As we designed and developed our Heatherwood landscape, we created multiple view windows that framed the flume and ridge. Several of our garden “sitting rooms” faced the hills and flume. It was a wonderful “borrowed” background for Heatherwood.
Now the above portion of the flume is gone. We were lucky enough to talk the contractor into salvaging a small portion of the flume and bringing it down to our property. We will carefully place it and build a special garden around it. It will be a little remembrance of the area’s history and the special image of the wonderful background that use to be.
I just do not get it. Why the squiggle in these two towers in Manhattan? Was it just to make the symmetric buildings look different? I wonder just how much it cost to add such a non-value architectural element. The squiggle catches my eye, but that is all it does for me.
Maybe I am just not sophisticated enough to appreciate it.
This image is an “eye-teaser.” Does the center portion of the image extend outward or recede inward? Whichever you choose, close your eyes, squint, and choose again. This is another skyscraper around Bryant Park that intrigues me. I spent several minutes staring upward to determine the correct answer. But does the real answer matter, or is it just a matter of perspective?
These two adjacent buildings with their lines, curves, and reflections have always made me stop and look up. I make it a point on almost every trip to New York to take a walk in Bryant Park. Skyscrapers tower around the park. I look up and get dizzy as I try to make out the lines of the buildings and the relationships of the reflections.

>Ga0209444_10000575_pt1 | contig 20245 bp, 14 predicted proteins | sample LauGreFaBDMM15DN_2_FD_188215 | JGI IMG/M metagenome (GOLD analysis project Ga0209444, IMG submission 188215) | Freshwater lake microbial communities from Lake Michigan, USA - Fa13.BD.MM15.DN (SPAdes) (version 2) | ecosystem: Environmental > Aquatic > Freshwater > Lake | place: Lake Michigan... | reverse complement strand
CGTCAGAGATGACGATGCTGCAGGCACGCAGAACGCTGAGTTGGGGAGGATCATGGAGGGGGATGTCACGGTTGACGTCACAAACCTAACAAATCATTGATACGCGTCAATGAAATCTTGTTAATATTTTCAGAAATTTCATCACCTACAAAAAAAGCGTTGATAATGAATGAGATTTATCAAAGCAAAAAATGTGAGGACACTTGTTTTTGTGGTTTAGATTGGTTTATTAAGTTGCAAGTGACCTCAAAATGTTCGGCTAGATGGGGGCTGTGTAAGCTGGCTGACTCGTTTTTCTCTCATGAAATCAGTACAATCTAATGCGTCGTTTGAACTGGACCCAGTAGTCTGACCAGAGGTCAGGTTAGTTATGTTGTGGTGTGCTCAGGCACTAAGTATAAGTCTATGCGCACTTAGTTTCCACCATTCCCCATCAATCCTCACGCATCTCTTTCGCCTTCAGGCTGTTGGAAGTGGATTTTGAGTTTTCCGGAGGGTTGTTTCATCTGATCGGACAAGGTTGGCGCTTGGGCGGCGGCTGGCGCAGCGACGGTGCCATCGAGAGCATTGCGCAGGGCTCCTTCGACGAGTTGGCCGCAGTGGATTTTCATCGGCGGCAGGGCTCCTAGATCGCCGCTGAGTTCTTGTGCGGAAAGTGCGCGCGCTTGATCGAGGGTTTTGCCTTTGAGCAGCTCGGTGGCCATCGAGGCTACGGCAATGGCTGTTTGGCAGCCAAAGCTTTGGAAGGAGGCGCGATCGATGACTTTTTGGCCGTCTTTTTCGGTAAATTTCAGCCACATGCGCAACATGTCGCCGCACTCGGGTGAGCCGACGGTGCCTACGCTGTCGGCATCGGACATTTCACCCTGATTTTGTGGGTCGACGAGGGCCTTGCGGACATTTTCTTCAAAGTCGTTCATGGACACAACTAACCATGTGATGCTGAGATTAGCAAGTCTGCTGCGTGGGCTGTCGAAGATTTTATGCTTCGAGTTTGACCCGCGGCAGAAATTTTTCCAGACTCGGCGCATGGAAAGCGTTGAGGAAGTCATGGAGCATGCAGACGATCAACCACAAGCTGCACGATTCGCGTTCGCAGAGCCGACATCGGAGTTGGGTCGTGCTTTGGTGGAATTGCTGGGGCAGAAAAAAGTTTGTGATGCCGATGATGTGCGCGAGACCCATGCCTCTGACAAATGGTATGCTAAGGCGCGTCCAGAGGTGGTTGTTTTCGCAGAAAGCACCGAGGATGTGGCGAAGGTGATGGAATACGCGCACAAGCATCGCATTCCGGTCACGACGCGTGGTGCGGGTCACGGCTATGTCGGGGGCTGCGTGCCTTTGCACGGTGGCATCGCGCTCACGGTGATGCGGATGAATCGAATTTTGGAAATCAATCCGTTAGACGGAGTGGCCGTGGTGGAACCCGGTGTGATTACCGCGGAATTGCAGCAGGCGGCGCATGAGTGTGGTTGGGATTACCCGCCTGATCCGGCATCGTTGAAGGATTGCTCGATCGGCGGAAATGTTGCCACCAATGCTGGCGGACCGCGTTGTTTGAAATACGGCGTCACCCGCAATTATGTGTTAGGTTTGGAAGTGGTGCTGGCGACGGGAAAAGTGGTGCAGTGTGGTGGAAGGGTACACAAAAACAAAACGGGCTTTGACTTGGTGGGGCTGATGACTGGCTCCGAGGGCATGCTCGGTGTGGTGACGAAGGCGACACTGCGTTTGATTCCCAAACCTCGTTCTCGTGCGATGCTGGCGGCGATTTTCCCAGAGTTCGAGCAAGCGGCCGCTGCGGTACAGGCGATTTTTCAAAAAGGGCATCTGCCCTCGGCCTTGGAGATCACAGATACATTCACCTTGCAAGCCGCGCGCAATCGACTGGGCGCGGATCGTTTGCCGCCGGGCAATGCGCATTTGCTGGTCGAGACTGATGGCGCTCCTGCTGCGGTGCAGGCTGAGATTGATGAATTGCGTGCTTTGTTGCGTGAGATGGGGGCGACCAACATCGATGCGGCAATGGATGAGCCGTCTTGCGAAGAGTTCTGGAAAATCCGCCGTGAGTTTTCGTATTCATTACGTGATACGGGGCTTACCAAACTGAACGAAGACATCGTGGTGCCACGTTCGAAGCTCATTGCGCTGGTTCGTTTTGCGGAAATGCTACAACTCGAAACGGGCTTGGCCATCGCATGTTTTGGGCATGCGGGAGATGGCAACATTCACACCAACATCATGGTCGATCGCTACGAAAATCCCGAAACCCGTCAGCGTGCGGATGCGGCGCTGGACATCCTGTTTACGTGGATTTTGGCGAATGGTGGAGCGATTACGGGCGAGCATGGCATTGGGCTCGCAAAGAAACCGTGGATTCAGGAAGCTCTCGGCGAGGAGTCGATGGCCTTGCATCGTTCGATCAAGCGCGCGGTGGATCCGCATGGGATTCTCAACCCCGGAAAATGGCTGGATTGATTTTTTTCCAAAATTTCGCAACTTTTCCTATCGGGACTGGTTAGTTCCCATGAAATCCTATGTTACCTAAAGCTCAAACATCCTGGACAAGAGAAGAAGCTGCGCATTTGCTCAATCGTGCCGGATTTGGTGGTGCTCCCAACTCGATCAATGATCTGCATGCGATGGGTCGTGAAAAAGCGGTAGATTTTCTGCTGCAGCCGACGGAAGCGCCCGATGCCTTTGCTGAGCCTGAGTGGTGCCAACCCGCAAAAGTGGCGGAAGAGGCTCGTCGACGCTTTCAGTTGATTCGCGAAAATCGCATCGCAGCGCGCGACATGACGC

“Nature Meets Architecture” The Highline, New York City
This is another interesting building next to the Highline. I get excited when I see beautiful gardens and cool architecture. The Highline is a great place to visit where gardens and architecture meet.
One of the reasons I visited the Highline was to get ideas for our garden. At Heatherwood, we are trying to create a naturalistic combination of perennials and tree groves. The Highline planting designs by Piet Oudolf exemplify the look and feelings that we are targeting.
This building adjacent to New York City’s Highline intrigues me. I first saw a photograph of it in a book on the Highline. As I walked along the Highline this fall, the building’s fluid lines and reflections were like a magnet to my eyes. I spent several moments walking back and forth viewing different perspectives. I easily could have spent an hour. Time was short and I had a lot of area to cover. I will be back!
The building located on 520 West 28th Street is designed by Zaha Hadid. It houses 39 condominium residences. Its fluid curves is a major contrast to the other surrounding buildings. A courtyard garden extends to from the building to the Highline boundary.
“Winter View from the Perch” Heatherwood Japanese Garden
Standing above our stream and waterfalls gives me a wide perspective of our Japanese garden below. It is very quiet and peaceful up here now that the main stream has been shut down for its winter rest. When I am up here, my mind wanders from enjoying the openness of the wide perspective to focusing on little vignettes and details. Many times I lose track of time as I peacefully dream over the landscape. Winter snow adds a whole different feeling.